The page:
PERTH - Australia's dramatic turnaround to dominate England and win back the Ashes just months after a 3-0 series defeat to their traditional rivals has largely been attributed to the man they call "Boof".
Darren Lehmann has been the instigator of a reinvigoration of Australian cricket in just six months, since stepping into the hot seat vacated by the sudden sacking of Mickey Arthur.
The 43-year-old, who played 27 Tests from 1998 to 2004, has always been credited with a razor-sharp cricket mind. He saw enough during the July-August series in England to detect weaknesses in the England batsmen which he sought to exploit in the back-to-back series.
Lehmann raised eyebrows when he observed towards the back-end of the last series: "We've shown some cracks in their batting which is exciting for us as a bowling unit.Has the momentum shifted? I think it has but only time will tell."
They were to prove prescient words as Lehmann got down to work devising plans for each English batsman. These were implemented to devastating effect by Mitchell Johnson, Ryan Harris and Peter Siddle.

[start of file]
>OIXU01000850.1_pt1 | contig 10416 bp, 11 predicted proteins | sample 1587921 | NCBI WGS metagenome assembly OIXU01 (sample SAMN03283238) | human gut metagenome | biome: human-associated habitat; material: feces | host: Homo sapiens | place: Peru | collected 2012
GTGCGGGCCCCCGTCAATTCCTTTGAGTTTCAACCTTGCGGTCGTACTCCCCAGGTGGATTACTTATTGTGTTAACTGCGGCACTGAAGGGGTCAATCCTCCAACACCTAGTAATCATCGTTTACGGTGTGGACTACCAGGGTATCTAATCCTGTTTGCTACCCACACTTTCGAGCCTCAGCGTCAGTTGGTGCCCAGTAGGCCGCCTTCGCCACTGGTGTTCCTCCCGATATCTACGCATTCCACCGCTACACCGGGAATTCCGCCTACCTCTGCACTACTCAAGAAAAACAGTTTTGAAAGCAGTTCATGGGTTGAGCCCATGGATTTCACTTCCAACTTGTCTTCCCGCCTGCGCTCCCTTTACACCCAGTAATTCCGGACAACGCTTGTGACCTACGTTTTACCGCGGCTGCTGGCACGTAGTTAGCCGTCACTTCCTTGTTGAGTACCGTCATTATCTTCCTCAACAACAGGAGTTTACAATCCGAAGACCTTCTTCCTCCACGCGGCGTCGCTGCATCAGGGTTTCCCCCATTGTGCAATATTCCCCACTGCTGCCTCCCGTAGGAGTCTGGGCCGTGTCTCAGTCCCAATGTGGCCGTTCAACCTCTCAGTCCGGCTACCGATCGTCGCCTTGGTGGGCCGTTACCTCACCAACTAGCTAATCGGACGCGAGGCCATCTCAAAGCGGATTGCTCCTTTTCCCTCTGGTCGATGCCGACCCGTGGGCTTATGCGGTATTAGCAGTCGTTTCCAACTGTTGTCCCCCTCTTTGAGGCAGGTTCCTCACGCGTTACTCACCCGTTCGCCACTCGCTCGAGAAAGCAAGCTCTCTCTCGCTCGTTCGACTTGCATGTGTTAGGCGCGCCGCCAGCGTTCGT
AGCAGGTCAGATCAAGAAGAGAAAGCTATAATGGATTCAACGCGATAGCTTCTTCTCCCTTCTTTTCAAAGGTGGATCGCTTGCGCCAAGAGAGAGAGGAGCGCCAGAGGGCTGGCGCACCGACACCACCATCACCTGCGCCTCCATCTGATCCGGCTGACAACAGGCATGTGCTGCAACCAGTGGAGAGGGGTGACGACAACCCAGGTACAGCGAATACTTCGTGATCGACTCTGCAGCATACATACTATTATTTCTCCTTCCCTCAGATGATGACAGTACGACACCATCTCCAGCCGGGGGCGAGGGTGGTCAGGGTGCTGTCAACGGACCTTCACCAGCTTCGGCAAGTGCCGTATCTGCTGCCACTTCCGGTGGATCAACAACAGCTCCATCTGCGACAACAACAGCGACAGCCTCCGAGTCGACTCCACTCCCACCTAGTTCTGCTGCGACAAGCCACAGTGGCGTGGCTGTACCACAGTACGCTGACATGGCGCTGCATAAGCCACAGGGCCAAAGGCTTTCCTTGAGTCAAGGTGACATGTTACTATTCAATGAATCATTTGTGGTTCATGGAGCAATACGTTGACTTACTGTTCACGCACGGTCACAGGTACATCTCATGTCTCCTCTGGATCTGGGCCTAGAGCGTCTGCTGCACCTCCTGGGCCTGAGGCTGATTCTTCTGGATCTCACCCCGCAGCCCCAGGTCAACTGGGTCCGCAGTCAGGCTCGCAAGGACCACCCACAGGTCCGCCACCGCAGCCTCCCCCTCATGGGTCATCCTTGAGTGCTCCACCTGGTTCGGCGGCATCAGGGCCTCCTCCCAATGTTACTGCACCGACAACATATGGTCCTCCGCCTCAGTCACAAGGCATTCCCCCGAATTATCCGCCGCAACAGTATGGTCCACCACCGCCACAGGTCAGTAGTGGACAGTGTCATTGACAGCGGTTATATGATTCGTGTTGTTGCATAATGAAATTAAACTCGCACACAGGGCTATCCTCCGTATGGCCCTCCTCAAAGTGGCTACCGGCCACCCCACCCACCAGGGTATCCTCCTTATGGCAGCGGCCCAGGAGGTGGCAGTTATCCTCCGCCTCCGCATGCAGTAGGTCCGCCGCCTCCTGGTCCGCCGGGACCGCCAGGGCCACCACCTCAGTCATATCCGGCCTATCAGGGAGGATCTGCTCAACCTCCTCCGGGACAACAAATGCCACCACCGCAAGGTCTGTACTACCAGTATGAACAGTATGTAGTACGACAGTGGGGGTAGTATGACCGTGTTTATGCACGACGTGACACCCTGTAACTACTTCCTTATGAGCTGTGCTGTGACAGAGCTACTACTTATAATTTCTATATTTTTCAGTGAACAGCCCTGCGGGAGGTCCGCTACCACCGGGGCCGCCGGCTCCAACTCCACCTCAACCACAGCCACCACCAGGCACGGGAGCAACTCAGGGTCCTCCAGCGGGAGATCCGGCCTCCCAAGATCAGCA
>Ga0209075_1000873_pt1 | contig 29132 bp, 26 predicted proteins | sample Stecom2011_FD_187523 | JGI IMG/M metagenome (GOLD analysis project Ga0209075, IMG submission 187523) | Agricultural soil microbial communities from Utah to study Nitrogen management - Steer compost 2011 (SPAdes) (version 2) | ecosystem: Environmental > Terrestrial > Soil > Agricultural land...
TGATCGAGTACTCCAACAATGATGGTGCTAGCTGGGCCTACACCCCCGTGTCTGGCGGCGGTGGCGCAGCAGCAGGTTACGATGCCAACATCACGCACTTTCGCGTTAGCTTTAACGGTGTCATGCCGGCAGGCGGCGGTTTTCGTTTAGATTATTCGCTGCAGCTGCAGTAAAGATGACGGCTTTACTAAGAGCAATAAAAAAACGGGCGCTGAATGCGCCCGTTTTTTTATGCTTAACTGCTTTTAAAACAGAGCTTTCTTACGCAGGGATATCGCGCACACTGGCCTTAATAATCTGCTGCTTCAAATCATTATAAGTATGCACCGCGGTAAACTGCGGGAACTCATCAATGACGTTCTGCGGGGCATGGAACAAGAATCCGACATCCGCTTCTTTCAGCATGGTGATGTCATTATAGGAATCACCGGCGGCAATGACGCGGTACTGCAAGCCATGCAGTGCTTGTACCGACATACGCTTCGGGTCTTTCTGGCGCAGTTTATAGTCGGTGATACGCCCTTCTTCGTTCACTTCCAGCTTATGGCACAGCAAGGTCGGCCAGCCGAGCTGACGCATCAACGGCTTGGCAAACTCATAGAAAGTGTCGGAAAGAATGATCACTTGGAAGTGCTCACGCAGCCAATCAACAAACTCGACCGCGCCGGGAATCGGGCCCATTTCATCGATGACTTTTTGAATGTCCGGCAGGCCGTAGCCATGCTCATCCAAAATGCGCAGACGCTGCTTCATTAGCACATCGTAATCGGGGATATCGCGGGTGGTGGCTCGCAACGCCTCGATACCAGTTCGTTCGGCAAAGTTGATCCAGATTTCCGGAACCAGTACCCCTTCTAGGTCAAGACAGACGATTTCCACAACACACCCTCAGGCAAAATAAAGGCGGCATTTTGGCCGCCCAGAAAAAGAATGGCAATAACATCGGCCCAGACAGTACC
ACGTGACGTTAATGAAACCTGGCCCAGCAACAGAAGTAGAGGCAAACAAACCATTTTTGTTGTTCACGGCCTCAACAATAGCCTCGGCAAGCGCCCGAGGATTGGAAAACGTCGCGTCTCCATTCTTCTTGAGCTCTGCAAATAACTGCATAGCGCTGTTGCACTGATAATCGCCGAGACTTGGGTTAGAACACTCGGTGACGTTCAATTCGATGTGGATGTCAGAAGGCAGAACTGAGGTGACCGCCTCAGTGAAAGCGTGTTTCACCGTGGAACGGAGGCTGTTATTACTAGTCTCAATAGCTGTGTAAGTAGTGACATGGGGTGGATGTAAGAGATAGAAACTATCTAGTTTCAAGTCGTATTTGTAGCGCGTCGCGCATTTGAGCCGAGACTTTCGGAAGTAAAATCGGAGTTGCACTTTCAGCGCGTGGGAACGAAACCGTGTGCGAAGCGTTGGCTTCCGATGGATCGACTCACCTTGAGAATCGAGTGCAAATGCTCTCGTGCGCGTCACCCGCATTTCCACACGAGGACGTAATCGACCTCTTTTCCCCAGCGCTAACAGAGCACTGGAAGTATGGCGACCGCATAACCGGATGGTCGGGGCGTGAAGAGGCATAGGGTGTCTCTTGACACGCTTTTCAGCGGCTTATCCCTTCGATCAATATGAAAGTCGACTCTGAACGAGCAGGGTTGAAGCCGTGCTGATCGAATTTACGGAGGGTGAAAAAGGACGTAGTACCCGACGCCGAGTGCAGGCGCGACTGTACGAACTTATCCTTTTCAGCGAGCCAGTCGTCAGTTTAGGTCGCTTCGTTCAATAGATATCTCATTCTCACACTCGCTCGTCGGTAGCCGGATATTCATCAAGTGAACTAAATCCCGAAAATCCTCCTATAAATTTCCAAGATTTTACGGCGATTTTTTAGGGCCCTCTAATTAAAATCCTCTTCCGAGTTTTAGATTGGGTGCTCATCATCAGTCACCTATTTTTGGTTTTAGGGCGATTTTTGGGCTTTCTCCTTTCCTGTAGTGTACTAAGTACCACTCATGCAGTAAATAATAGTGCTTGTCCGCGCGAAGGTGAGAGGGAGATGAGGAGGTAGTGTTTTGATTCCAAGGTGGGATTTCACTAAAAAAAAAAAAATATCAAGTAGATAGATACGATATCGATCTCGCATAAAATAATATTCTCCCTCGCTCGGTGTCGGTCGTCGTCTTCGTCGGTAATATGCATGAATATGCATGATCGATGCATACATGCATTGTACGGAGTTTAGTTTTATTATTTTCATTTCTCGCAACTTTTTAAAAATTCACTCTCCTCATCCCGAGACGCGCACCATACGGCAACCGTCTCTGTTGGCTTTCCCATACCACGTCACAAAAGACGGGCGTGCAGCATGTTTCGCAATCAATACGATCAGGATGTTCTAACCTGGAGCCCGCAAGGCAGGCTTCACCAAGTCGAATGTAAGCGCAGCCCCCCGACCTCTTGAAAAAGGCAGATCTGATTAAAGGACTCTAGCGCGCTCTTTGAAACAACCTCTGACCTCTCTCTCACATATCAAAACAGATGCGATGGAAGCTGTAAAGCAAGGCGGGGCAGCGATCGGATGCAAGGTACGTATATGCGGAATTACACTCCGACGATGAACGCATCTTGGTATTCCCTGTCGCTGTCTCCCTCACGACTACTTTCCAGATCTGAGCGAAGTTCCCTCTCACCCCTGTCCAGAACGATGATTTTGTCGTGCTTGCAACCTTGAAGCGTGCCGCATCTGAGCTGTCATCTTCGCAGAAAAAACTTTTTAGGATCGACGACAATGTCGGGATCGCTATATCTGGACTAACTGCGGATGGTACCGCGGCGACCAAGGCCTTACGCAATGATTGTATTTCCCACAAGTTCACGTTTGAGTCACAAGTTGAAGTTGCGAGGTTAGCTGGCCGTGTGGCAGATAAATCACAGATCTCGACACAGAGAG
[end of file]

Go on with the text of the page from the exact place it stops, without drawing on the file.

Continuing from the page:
Australia stymied skipper Alastair Cook's scoring shots on the leg side, while Kevin Pietersen was forced into errors by the nagging consistency ofSiddle. Ian Bell's favoured late cut to third man, his chief scoring area when he made three centuries in the English series, was dried up.
Matt Prior was denied width and Australia's bowlers were told to bounce the tailenders. By the Perth Test the England team had largely disintegrated.
Lehmann wanted to take Australian cricket back to the golden eras of Dennis Lillee and Jeff Thomson, the Chappells and Steve Waugh of the 1970-80s.
He insisted on aggressive, in-your-face cricket and no one embraced this more avidly than Johnson, who disconcerted the England batsmen with his terrifying short-pitched bowling.